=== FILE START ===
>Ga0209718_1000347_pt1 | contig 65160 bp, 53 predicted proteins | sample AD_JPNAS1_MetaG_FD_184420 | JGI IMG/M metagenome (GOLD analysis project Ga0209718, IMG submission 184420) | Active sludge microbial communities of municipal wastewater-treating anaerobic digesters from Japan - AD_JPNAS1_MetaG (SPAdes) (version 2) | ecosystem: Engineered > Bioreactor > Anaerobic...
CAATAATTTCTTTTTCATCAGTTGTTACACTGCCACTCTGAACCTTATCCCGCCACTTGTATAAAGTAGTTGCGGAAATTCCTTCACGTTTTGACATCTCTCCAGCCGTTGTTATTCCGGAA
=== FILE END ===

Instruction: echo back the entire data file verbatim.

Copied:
>Ga0209718_1000347_pt1 | contig 65160 bp, 53 predicted proteins | sample AD_JPNAS1_MetaG_FD_184420 | JGI IMG/M metagenome (GOLD analysis project Ga0209718, IMG submission 184420) | Active sludge microbial communities of municipal wastewater-treating anaerobic digesters from Japan - AD_JPNAS1_MetaG (SPAdes) (version 2) | ecosystem: Engineered > Bioreactor > Anaerobic...
CAATAATTTCTTTTTCATCAGTTGTTACACTGCCACTCTGAACCTTATCCCGCCACTTGTATAAAGTAGTTGCGGAAATTCCTTCACGTTTTGACATCTCTCCAGCCGTTGTTATTCCGGAA